SPECTOR’S NOTE: As Ryan observed, Shero’s already had a busy offseason. He selected Jack Hughes with the first-overall pick in this year’s draft, traded for all-star defenseman P.K. Subban, and signed rugged winger Wayne Simmonds. Shero could opt to evaluate his roster during training camp/preseason play in September before making another significant roster addition. 

Canada’s Teams: What Will The Edmonton Oilers Do This NHL Off-Season?

Canada’s Teams: What Will The Edmonton Oilers Do This NHL Off-Season?


NHL Rumor Mill – April 3, 2019

NHL Rumor Mill – April 3, 2019

Check out the latest Oilers speculation in today’s NHL rumor mill. 

SPORTSNET: Elliotte Friedman took note of the frustration expressed by Edmonton Oilers captain Connor McDavid after his club was once again eliminated from playoff contention. McDavid noted it was an “insane season” with coaching and management changes and inconsistent play. “We have a lot of crap to figure out. I hope we can put the right man in the spot and can put together a good team. We let (losing) streaks drag on, we let times were we weren’t able to find wins drag on. You have to find a way to stop the bleeding, quick,” said McDavid.

Edmonton Oilers management cannot afford to ignore the frustrations of stars like Connor McDavid (Photo via NHL Images).

Friedman doesn’t believe McDavid is looking to leave the Oilers, believing he wants to be part of the solution. However, he feels the club could have a serious problem with their captain if they fail to properly address their issues.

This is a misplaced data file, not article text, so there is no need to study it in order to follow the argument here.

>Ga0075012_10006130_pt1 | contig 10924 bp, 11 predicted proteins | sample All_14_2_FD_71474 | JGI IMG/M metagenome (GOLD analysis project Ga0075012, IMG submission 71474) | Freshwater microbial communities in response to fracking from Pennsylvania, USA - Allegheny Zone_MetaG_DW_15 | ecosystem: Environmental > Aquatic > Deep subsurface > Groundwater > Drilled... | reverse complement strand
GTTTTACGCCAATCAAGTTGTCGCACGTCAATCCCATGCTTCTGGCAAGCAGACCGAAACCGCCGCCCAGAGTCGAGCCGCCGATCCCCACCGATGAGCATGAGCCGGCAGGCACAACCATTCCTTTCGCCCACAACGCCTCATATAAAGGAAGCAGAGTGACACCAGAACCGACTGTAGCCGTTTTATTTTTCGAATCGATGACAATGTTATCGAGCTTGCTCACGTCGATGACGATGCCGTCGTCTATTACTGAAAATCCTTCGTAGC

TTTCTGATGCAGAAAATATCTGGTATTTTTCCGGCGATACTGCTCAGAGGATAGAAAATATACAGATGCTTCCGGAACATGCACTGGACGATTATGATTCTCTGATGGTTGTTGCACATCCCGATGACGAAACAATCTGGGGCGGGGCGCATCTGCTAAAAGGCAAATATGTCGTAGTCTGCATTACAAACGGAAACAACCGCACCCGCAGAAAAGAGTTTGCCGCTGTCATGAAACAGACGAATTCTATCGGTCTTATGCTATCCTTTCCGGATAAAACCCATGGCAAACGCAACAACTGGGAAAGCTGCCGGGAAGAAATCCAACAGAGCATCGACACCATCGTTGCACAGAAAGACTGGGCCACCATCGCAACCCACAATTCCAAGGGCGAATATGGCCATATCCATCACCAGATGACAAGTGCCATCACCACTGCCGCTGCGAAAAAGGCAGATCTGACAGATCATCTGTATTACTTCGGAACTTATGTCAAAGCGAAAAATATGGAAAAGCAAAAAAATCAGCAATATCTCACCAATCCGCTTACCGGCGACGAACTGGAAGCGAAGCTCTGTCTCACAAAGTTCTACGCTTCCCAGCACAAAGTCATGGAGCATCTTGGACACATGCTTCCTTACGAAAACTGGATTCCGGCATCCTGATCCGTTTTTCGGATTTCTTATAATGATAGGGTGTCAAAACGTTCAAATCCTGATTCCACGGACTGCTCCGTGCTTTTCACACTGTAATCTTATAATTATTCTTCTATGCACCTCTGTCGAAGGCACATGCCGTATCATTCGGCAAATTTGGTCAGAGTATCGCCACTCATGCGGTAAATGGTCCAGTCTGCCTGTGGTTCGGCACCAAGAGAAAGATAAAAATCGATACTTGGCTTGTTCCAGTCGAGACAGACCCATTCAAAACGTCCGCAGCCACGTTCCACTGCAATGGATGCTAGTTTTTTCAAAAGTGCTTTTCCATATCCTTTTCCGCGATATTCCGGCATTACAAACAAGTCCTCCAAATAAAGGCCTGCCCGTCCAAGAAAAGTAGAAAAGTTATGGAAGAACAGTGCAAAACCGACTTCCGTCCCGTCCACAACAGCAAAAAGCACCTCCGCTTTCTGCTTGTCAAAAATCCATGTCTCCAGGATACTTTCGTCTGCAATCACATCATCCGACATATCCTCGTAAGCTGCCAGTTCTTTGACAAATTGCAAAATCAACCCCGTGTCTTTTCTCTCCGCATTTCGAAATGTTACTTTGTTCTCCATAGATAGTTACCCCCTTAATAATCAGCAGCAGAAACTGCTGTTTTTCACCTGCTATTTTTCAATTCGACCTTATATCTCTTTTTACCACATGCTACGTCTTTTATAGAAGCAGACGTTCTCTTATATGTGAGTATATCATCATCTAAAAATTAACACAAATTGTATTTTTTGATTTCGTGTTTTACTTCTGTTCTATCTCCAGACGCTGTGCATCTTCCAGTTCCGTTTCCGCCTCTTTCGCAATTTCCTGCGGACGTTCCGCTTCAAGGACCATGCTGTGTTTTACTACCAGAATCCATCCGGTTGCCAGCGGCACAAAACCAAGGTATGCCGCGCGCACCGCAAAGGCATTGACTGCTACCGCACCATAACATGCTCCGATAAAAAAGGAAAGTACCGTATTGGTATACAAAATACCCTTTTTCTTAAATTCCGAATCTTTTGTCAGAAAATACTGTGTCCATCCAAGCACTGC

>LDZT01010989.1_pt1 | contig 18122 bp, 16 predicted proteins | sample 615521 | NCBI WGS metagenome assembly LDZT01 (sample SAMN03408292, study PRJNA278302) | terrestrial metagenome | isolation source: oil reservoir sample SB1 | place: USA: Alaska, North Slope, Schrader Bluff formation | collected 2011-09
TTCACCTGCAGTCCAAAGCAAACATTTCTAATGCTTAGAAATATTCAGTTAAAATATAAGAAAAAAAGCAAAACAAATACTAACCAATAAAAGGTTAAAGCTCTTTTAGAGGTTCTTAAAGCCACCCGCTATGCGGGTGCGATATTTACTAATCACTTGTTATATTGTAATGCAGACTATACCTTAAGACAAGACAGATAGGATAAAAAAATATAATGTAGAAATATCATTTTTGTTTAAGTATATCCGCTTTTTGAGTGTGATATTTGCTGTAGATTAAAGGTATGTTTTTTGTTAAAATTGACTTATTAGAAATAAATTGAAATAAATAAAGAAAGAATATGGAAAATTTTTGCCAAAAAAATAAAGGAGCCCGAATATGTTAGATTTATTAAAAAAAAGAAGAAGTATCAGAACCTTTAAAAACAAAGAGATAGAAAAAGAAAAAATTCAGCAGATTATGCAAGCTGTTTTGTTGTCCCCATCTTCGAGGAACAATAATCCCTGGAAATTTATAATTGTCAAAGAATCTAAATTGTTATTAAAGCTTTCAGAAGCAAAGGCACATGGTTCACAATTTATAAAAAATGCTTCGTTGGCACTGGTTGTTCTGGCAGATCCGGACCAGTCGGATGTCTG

EDMONTON JOURNAL: Robert Tychkowski feels the Oilers upper-management must pay attention to the warning signs coming from frustrated stars like McDavid, Draisaitl, and Ryan Nugent-Hopkins. He points out Nugent-Hopkins, 26, has only been the postseason once since joining the Oilers in 2011 and is watching his career pass by without getting a chance to play for the Stanley Cup.

“It’s my eighth year and I’ve only been in it once. At this point in my career, it’s about making the playoffs and pushing for the end result. Right now, it’s tough to swallow,” said Nugent-Hopkins. Tychkowski also points out Oilers management has done a poor job surrounding their best players with a solid supporting cast. 

SPECTOR’S NOTE: No one is saying McDavid, Draisaitl or Nugent-Hopkins want out of Edmonton. Not yet, anyway. However, several pundits have already wondered (especially about McDavid) how much more they’re willing to put up with before their patience is exhausted. If things don’t change under the next GM over the next two or three years, that issue could come to a head.